Saturday, November 3, 2012

Ustyurt Plateau

 Illustration: Extent of the Ustyurt 

The Ustyurt Plateau, also spelled Ust-Yurt, Ust-Urt and Usturt (Kazakh: Üstirt, Turkmen: Üstyurt) lays between three Central Asian states of Uzbekistan, Kazakhstan and Turkmenistan.

The Ustyurt plateau in its entirety is some 200,000 square kilometres and stretches from the so-called "Western Chink" between the Gulf of Mangyshlak and the Karynzharyk Desert to the "Eastern Chink" on the west bank of the Aral Sea. It has an average elevation of 150 meters, and consists primarily of stony desert. The plateau’s semi-nomadic population raises sheep, goats, and camels. It also has a number of important Gas fields and production facilties on its perimeter and a growing population.

The Plateau's chalk escarpments, known as "chinks", are hugely impressive and starkly beautiful. The giant terraces stretch hundreds of kilometres to the north and south, reaching heights of up to 219 metres on the border with the Aral Sea, while those on the Caspian rise up to 341 metres high.

The plateau proper consists of a flat, waterless highland plain, covered with sand in some places and with gypsum crystal in others. It is the only place in the world where the Ustyurt urial can be seen. Four plant species and 33 animal species of the Ustyurt plateau are listed in the Red Book of the Republic of Uzbekistan and 40 are on the International Union for Conservation of Nature’s Red List because they are close to becoming extinct.

A type of black saksaul grows only in this region, in the form of proper trees rather than bushes. Relatively large groups of the unique Ustyurt moufflon (a rare type of wild sheep with a reddish coat) and kulan (asiatic wild ass) live on the plateau. As well as a small population of the lynx-like caracal which is threatened with extinction as are dwindelling populations of Indian porcupine, saiga antelope and dzheyran gazelle.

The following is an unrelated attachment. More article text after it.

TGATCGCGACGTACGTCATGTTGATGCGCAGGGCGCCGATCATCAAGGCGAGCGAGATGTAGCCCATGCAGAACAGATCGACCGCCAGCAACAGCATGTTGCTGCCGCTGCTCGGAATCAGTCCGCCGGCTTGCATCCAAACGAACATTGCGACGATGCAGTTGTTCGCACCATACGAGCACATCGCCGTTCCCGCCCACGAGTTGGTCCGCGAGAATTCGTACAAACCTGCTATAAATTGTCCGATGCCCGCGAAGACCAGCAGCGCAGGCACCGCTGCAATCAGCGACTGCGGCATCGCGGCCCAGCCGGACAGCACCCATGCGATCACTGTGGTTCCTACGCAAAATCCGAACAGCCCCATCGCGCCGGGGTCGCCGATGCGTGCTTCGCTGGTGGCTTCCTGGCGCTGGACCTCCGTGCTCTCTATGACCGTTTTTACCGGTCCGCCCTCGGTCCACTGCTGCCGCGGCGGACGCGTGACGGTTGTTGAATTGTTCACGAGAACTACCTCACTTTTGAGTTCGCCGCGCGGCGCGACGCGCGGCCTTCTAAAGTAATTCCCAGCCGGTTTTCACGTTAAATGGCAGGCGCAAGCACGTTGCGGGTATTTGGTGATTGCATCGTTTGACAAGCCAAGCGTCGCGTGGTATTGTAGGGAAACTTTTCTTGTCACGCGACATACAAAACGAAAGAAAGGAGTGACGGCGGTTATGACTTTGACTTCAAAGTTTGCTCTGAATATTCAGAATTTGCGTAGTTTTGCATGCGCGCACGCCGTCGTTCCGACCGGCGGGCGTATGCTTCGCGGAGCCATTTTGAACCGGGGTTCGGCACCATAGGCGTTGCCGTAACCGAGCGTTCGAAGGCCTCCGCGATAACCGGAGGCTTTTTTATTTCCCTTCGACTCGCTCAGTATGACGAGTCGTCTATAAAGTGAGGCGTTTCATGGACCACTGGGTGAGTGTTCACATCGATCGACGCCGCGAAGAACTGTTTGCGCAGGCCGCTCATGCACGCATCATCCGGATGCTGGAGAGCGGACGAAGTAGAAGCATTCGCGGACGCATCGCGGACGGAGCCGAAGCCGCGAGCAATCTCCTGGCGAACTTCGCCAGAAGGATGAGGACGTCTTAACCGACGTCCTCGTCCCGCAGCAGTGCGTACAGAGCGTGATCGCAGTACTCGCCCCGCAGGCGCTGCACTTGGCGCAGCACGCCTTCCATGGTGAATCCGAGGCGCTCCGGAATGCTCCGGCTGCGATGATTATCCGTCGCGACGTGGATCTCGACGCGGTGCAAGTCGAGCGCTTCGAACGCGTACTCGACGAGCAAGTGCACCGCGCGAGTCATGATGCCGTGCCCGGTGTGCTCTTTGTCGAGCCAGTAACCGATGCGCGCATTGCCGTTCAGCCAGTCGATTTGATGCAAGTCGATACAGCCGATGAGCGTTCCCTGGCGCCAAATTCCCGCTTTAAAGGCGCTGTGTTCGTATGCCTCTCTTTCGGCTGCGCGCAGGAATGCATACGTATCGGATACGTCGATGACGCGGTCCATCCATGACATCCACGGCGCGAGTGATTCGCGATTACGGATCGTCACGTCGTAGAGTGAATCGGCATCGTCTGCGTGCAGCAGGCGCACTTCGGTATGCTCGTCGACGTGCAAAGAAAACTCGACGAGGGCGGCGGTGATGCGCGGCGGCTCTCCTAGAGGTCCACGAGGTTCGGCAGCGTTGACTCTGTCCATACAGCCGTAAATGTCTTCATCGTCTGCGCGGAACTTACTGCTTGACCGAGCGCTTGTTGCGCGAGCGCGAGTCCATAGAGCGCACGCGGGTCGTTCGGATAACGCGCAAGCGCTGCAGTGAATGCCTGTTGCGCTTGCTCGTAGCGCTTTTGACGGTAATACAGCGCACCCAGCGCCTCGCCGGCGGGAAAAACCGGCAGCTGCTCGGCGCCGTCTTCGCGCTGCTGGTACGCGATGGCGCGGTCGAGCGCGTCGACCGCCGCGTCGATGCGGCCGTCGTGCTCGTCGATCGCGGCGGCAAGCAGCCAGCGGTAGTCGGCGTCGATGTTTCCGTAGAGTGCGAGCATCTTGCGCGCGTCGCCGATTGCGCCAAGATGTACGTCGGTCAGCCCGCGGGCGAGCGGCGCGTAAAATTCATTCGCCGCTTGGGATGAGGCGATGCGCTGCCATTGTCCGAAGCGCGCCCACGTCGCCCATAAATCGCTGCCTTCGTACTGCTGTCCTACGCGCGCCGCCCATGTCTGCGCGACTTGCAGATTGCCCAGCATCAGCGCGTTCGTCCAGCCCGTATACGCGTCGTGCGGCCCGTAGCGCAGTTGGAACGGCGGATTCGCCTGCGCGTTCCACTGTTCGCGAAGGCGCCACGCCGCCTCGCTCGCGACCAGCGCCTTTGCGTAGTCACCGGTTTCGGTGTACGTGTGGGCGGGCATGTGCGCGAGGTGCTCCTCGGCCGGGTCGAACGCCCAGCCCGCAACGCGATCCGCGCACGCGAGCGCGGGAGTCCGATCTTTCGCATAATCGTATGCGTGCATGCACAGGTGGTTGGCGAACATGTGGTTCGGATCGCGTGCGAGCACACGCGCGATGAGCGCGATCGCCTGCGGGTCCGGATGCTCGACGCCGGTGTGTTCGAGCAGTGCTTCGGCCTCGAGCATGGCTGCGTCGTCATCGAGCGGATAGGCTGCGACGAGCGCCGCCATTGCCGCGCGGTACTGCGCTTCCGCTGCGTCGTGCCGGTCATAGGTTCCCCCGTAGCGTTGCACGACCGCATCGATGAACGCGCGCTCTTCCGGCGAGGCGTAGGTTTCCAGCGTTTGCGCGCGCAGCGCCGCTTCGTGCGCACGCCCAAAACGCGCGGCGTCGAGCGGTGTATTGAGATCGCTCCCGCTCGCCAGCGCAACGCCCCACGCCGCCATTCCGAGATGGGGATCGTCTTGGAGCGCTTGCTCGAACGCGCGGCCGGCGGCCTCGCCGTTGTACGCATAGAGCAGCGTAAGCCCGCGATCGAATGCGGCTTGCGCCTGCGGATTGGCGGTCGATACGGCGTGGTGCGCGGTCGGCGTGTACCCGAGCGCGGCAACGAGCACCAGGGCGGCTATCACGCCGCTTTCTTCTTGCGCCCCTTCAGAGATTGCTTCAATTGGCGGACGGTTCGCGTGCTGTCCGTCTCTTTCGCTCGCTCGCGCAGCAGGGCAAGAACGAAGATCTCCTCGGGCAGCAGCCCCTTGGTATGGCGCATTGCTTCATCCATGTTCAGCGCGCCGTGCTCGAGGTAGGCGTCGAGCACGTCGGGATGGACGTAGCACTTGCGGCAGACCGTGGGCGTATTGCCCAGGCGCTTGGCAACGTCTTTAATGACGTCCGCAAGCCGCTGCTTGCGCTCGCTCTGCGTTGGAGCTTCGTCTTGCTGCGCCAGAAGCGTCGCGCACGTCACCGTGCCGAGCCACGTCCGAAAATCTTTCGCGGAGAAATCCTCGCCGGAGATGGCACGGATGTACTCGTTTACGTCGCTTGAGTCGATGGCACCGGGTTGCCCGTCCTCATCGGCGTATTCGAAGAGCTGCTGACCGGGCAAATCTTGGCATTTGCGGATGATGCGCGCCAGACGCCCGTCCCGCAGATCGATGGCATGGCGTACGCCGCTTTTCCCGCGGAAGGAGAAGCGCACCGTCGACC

Many reptiles and rodents are endemic to the Ustyurt. Nocturnal animals such as the long-eared desert (Brandt's) hedgehog snuffles through the dark. Apart from the Houbara bustard, the large birds that live here are mainly raptors: the rare Turkmen owl (a subspecies of the Eurasian eagle owl), the Saker falcon, short-toed and golden eagles and scavengers such as the Egyptian vulture.

Every seven to nine years there is a time of glut for these birds when the zhut (a severe blizzard) leaves thousands of hoofed animals dead. This phenomenon, most feared by the local inhabitants, takes place when, after winter rains, temperatures suddenly drop sharply and the desert ground freezes over. Unable to find food, the animals swiftly die.

The continental climate of the region is extreme. Winters are harsh and windy and snow is rare. Spring is short, dry and windy. Summer is hot, cloudless and long lasting. Autumn is warm and long as well.

Annual average temperature is about +10.5 + 11.5°C. Absolute annual minimum temperature is +26 + 34°C; maximum + 43 +45°C; surface heat reaches +60 +70°C. The hottest period is from the middle of July to mid-August. Autumn frosts begin at the end of October, and the spring thaw starts in April.

Precipitation is poor. Annual average precipitation varies from 140-160mm in the north to 90-120mm in the south. Rain showers are common in spring and early summer; washouts and mudslides are common as there is often little vegetation holding the soil together.

Snow cover on the Ustyurt is thin (3-7 cm) and unstable. Not all areas are covered with snow. As a result of the high temperatures in the summer months, poor precipitation and windy weather, evaporation exceeds precipitation by 10-15 times and  humidity a low 40-60%.

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